It's Thursday, March 28, 2019. Let's start here.
. 1 Op-Fed
A day after prosecutors who had invented Jussie Smollett in Chicago a hate crime, had released the "Empire" star after he accused him of 16 crimes, told the FBI that it would investigate how this decision was hit .
ABC News & # 39; Alex Perez has the latest information for "Start Here" about how the FBI has been involved, while Leah Hope of WLS says that this alternative solution has occurred "thousands of times" according to the prosecution. "
. 2 Most Brexitest
Kirit Radia, a foreign editor of ABC News, is "Start Here" follows on to explain how the United Kingdom and Gibraltar European Union membership referendum, a United Kingdom and Gibraltar European Union membership referendum-United Kingdom and Gibraltar European Union membership referendum of pure Brexitude, "even more a mess" is.
. 3 105 degrees
Arizona police explain why police forcibly entered a house to rescue a two-year-old man who recently had a 105-degree fever but was not taken to hospital.
The boy who was not vaccinated and his two sisters were taken by their mother and lodged with their grandparents.
High-ranking national correspondent Matt Gutman joins the latest.
. 4 Rockets Red Shine
Seven Israelis were injured in a rocket attack earlier this week, and Israel responded in this form. In the meantime, mediators have come to the Gaza Strip to prevent further escalation.
ABC News "Jordana Miller reports from Jerusalem and reports in today's podcast that neither Israel nor Hamas are" interested in a major war at the moment ".
"Start Here" is the flagship daily news podcast by ABC News – a simple look at the top stories of the day in 20 minutes. Hear every day of the week for free on Apple Podcasts, Google Podcasts, iHeartRadio, Spotify, Stitcher, TuneIn, or the ABC News app. Ask Alexa to play "Start Here" on Amazon Echo, or add the "Start Here" ability to your flash briefing. Follow @StartHereABC on Twitter, Facebook, and Instagram for exclusive content and updates.
Congratulations on your birthday, we
As the "Start Here" is one, Brad Mielke opens his notebook to the five to share the biggest lessons from hosting the show.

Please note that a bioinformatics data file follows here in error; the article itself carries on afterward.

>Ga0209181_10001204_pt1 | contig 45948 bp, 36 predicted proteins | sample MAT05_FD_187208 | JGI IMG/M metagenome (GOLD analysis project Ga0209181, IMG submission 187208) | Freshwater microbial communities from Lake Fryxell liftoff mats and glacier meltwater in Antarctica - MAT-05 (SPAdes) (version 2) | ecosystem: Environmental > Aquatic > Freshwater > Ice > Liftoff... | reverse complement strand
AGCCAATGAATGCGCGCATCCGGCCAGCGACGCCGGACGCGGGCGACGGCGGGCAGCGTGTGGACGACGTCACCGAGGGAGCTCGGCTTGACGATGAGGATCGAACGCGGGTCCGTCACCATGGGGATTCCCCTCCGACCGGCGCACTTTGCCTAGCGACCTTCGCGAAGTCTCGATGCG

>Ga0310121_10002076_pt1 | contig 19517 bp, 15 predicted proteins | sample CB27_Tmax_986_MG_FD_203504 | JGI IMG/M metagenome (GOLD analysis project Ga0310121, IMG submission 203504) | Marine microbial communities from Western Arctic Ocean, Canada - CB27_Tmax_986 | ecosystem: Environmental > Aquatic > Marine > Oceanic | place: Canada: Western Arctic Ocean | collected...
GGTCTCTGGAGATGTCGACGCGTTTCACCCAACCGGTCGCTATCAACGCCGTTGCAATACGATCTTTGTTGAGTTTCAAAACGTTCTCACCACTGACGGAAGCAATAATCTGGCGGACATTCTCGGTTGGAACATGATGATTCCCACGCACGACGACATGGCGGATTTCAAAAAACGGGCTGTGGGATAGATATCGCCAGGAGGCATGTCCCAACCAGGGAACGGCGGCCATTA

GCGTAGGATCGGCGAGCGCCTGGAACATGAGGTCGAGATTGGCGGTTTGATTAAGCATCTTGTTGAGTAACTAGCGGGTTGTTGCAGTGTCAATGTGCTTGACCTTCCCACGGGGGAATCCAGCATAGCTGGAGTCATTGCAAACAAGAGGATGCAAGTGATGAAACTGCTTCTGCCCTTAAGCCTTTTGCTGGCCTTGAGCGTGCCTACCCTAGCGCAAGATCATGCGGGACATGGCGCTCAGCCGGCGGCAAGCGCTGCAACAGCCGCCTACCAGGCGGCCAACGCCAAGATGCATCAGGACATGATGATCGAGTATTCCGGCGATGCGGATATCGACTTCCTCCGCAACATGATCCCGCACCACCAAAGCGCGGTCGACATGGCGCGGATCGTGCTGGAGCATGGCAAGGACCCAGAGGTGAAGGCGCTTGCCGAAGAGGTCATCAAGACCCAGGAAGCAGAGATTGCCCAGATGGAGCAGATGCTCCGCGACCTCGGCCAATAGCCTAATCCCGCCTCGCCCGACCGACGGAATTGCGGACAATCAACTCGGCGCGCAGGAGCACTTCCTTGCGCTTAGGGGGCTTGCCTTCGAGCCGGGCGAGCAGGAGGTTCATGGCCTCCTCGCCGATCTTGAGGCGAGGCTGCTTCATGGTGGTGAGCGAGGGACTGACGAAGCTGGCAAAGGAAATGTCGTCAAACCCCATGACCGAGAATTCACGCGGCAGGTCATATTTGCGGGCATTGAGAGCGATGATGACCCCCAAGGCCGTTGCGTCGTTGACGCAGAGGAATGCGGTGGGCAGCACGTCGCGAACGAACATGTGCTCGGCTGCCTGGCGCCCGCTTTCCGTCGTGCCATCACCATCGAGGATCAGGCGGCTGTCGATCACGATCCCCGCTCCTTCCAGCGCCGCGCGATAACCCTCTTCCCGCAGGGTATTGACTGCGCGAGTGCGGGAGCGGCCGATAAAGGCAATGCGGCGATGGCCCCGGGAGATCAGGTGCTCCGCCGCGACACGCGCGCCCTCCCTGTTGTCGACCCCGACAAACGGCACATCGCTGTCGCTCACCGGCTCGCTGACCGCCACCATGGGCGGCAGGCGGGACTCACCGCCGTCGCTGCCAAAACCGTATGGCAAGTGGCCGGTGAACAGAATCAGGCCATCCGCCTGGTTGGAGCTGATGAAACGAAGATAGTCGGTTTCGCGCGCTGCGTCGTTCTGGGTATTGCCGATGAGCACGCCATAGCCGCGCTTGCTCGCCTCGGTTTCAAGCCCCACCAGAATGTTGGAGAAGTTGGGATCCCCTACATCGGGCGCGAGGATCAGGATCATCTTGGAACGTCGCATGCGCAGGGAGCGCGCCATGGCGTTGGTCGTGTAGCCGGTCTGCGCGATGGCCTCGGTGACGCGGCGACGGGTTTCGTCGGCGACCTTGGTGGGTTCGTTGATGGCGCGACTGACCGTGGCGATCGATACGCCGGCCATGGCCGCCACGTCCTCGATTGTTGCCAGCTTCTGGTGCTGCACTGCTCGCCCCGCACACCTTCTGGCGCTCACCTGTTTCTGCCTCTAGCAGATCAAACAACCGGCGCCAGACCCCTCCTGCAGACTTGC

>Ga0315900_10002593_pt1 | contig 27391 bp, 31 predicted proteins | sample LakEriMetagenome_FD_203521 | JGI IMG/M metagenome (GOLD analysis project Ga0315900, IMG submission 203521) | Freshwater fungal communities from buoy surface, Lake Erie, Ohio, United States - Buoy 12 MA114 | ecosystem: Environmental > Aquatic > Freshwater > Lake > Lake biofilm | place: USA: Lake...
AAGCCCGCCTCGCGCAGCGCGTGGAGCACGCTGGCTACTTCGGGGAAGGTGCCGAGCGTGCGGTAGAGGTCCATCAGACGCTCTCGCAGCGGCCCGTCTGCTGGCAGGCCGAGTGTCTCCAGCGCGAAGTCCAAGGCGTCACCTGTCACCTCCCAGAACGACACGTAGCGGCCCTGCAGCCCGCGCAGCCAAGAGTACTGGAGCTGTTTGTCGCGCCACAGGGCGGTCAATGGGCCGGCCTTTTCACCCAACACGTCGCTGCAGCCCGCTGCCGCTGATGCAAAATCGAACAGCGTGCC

Among them: "Even at a time when journalists seemingly can learn all about a story from afar, I am constantly reminded that there is no substitute for actually seeing events up close."
"The world order has changed": ABC News spent more than a year with three families to explore the in-vitro fertilization, "Our goal is to provide our Continue building and taking family Stick to what we believe – our promise to raise children in our home – and IVF helped us do that. "
" I did not expect it, but I'm fine ": A public defender is hit in the back of his mind during a hearing by an inmate.
& # 39; This is an amazing milestone for Wisconsin & # 39; s; : A winning Powerball ticket is sold.
& # 39; Bye, Jayme & # 39 ;: The 21-year-old who has kidnapped the 13-year-old Jayme Closs and detained, pleads guilty to this crime and the murder of their parents.
From our friends at FiveThirtyEight:
2019 MLB Predictions: Each game has been updated.
Also check out FiveThirtyEight favorites and breakout picks in the National League and American League.
Cap Your Cap:
Everyone meets Scotty.
"The rex of rexes," says a paleontologist, is Scotty the heaviest Tyrannosaurus rex ever discovered.
The giant skeleton was found in 1991 in the Canadian city of Eastend. However, since the bones were embedded in hard sandstone, it took more than a decade for paleontologists to dig them out before rebuilding could be attempted. According to a recent study, the specimen is almost two-thirds complete.
Scotty is an example of robustness.
The 42-foot T. Rex, who probably weighed more than 19,400 pounds during his lifetime, got his name because of a solemn bottle of Scotch the night it was found shared about 66 million years after what it is today Saskatchewan is roamed.
"There are significant size differences among Tyrannosaurus," said Scott Persons, lead author of the study and a postdoctoral fellow in the Department of Biological Sciences at the University of Alberta. "Some people were more boring than others, and others were more robust, Scotty illustrates the robustness."